Back to the Future 2: what did it get right about 2015?

Flying cars

Look around you, and the first thing you see on the roads are cars. Land cars, with vehicles reliant on at least two wheels, whether it be a motorcycle, truck, four-wheeled drive SUV, minivan, or just, you know, the regular car.

Where’s this so-called flying car? The DeLorean could fly, and it was 2015, so where is my flying car?


This has been a dream of inventors since well before the 80s when Back to the Future was made, and we’ve heard of prototypes as early as the 1920s, though there were concepts that seemed a little more feasible in the 1950s.

Most of the flying car concepts around seem to exist around one basic idea: it may well be seen as a car that flies, but the designs are more suggestive of an aeroplane that you can drive like a car.


That’s a fundamental difference because cars and planes are designed very differently, and roads are currently built for cars and not necessarily aircraft. Not to mention how much petrol would be required (and possibly a different kind) to get a flying car off the ground.

But they do exist — sort of — it just might take a few more decades before you see them outside of a design house.

Waste-powered engines

In the original “Back to the Future”, Doc Brown’s DeLorean needs plutonium to kickstart the 1.21 gigawatt reaction required to send the car through time, but things are a little different in the future.

When Doc Brown returns from the future — 2015 — the car has a different mode of petrol, and it’s the “Mr. Fusion Home Energy Reactor”. This little gadget allows the Doc to throw garbage in the engine which converts the waste to power, doing what the plutonium would normally do.


Back in the real 2015, we are a long way from throwing banana peels, excess beer, and anything else into an engine to make it into petrol, though electric cars, as well as hybrid motors, are beginning to provide something a little more eco-friendly than standard fossil fuel petrol.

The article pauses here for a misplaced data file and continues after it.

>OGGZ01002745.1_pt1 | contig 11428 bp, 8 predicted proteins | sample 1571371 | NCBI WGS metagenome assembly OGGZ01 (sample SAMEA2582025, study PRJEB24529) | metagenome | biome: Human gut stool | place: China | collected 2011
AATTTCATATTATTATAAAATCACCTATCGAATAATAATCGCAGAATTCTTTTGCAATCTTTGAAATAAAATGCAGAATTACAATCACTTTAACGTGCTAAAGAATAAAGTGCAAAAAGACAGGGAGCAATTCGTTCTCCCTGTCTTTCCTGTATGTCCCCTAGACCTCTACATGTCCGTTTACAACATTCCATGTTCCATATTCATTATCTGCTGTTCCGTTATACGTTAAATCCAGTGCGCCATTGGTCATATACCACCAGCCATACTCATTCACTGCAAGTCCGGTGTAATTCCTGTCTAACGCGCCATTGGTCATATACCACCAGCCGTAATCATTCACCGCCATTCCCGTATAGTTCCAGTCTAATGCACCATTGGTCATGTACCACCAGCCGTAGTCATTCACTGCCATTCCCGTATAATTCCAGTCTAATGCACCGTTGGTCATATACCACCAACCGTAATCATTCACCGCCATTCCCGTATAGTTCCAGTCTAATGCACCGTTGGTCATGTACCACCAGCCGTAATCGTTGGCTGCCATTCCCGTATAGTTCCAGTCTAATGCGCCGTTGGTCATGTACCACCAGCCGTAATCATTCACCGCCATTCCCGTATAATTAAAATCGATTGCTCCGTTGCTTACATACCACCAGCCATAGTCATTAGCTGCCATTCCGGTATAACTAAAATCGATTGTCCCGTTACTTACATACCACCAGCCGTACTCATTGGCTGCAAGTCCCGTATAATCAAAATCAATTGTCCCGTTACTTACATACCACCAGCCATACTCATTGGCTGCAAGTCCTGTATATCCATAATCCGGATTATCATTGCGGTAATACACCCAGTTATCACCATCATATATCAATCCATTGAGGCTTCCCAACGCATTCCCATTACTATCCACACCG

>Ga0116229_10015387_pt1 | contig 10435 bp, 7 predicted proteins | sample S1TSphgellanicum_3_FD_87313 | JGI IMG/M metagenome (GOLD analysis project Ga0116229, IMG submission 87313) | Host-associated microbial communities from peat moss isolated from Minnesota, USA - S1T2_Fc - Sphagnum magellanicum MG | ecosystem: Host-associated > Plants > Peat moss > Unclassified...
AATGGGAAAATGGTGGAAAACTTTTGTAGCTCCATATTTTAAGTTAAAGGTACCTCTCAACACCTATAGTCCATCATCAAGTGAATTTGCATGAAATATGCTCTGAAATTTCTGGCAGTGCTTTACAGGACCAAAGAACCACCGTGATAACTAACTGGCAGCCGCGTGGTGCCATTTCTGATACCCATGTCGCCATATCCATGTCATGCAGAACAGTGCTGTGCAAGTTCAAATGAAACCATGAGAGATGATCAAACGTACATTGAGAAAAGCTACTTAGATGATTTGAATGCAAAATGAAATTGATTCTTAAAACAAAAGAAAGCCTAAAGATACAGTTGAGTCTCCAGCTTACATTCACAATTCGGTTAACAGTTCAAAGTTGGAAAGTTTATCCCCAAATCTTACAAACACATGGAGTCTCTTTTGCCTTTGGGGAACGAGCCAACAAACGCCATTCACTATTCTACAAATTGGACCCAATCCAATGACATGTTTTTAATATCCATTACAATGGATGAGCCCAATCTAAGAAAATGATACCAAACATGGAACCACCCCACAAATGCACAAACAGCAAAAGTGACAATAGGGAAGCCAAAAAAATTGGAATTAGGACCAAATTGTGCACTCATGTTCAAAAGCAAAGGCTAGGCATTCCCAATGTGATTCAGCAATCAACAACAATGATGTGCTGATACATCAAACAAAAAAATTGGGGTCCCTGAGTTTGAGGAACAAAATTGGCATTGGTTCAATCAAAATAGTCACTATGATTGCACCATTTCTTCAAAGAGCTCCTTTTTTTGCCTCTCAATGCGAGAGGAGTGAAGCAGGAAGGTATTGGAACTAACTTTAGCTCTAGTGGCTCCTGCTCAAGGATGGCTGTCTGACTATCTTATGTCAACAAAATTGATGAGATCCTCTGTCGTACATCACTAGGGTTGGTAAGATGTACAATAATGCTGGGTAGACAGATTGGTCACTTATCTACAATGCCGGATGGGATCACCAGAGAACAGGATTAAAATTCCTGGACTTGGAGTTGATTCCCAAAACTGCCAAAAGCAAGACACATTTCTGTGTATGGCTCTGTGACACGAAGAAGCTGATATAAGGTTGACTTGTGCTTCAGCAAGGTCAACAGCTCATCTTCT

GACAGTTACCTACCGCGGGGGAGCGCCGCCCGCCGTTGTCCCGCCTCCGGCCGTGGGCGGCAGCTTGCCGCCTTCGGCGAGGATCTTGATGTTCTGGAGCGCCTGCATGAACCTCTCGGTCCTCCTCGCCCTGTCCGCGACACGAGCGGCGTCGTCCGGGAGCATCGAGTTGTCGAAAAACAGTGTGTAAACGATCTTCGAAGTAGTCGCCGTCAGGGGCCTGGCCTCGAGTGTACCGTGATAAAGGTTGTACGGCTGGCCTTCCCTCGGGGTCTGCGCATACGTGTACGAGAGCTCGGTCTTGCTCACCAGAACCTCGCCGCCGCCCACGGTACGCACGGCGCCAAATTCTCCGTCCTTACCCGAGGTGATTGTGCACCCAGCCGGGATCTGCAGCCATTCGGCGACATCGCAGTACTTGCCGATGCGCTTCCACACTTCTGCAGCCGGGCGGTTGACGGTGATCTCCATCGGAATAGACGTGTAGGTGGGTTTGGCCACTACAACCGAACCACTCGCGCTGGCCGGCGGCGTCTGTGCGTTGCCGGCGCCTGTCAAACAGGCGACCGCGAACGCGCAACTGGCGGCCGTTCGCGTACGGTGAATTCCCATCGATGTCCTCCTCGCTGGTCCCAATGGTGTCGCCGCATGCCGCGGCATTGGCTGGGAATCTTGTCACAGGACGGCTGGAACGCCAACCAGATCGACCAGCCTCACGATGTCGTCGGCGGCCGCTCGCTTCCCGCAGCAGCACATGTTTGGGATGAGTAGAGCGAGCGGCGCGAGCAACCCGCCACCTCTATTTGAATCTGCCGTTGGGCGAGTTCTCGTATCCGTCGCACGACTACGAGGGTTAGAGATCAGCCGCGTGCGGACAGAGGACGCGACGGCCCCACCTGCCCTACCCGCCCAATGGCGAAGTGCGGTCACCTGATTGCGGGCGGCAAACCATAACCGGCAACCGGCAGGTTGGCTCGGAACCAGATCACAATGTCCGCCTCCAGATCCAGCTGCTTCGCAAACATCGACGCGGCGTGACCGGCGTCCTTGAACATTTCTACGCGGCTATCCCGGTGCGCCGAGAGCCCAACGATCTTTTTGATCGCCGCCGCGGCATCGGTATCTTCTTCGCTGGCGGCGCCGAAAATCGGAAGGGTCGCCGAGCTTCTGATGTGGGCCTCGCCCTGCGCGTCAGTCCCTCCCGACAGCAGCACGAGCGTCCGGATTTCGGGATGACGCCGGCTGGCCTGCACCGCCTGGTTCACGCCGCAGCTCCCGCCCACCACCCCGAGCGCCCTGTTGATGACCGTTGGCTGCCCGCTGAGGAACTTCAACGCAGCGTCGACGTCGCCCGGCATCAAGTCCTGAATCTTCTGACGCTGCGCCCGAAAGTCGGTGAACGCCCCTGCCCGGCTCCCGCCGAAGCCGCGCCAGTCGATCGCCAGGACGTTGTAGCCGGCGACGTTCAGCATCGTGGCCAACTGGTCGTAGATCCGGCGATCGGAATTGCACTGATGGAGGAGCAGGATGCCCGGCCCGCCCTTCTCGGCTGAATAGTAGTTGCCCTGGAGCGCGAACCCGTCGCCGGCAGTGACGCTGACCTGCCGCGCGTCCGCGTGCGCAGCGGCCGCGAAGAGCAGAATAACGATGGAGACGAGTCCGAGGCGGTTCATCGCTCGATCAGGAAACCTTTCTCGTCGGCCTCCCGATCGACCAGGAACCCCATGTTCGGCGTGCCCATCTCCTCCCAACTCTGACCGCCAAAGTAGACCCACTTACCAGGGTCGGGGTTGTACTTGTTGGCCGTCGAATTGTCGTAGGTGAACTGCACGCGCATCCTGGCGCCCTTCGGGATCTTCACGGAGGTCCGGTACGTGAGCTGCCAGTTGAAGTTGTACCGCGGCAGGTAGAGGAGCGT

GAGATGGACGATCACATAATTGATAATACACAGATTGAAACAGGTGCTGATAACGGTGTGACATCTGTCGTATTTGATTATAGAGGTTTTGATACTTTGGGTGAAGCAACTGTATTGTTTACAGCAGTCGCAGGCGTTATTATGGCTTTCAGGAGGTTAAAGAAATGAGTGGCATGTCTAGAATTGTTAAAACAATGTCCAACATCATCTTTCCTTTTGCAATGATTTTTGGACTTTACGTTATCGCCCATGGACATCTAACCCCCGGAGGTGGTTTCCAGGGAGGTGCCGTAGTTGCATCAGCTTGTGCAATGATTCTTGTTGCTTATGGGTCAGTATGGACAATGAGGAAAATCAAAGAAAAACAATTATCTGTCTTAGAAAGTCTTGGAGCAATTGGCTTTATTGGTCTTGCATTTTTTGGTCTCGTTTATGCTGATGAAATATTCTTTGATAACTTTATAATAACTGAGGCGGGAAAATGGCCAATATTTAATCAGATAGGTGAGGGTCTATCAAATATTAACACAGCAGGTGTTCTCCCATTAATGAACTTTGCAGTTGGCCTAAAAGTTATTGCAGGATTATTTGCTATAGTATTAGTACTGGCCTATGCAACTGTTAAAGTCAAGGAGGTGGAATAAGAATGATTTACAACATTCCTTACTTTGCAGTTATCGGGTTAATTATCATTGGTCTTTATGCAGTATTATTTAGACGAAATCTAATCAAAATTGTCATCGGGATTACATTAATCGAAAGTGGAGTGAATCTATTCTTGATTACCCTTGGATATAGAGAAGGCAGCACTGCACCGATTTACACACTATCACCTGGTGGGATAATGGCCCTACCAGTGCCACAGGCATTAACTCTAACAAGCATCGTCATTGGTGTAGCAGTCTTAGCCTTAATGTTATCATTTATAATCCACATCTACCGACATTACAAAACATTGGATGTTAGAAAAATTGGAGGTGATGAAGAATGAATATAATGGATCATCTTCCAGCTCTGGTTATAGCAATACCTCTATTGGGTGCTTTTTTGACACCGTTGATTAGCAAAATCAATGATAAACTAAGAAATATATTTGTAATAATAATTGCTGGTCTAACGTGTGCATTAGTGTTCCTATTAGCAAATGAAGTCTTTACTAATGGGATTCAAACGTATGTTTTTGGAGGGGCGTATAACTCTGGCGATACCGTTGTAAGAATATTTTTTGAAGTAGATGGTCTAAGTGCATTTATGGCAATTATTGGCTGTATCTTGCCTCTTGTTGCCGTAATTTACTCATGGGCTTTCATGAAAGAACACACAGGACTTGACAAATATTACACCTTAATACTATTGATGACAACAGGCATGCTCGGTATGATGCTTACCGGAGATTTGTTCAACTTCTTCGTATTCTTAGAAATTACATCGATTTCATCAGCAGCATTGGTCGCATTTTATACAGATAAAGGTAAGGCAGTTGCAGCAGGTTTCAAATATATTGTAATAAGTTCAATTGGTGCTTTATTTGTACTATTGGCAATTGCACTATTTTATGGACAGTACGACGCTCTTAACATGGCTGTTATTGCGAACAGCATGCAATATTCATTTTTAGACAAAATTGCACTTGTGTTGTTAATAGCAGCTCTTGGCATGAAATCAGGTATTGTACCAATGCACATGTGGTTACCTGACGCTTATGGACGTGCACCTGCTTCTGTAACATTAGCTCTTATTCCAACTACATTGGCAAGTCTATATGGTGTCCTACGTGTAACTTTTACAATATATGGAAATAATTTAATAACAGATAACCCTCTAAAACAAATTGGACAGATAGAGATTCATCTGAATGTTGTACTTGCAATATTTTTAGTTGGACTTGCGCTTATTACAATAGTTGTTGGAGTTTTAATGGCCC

The closest thing we probably have to a Mr. Fusion, however, comes out of the UK, where in 2010, Volkswagen worked on a special version of its Bug that relies on a petrol made of gasoline and a new “biogas”.


This biogas was the most interesting part, running on human waste, specifically sewerage.

At the time, the research suggested Volkswagen’s BioBug could run on the waste from 70 homes to take it 16,000 kilometres, though it may not have smelled particularly fantastic to drive behind.

Dehydrated food

After reading about waste-based petrol, we’re sure you’re keen to check out food, because there was a food gadget in Back to the Future 2, even if its appearance was fleeting.

At the dinner table, Marty’s mum throws a small disc of a thing in a specialty Black & Decker hydrator which turns the disc into a full 15 inch pizza after two seconds of rehydrating.



In the real 2015, we’re nowhere near being able to shrink food to such a level, and then needing to rehydrate it.

We can’t even imagine a world where that would happen, and if this were to occur, can only hazard a guess that we’d be a good 50 years from it happening, if it ever did at all.


Where we are, going, is printing.

3D printing has shown that you can actually print food, and pizza is one of them.

So is pasta, pancakes, and numerous other food items.

The technology at play isn’t quite as fast as what Back to the Future would imply, and a 3D printed pizza may not even taste as good as the real handmade thing, but it’s a similar step, even if it has forked into a different path.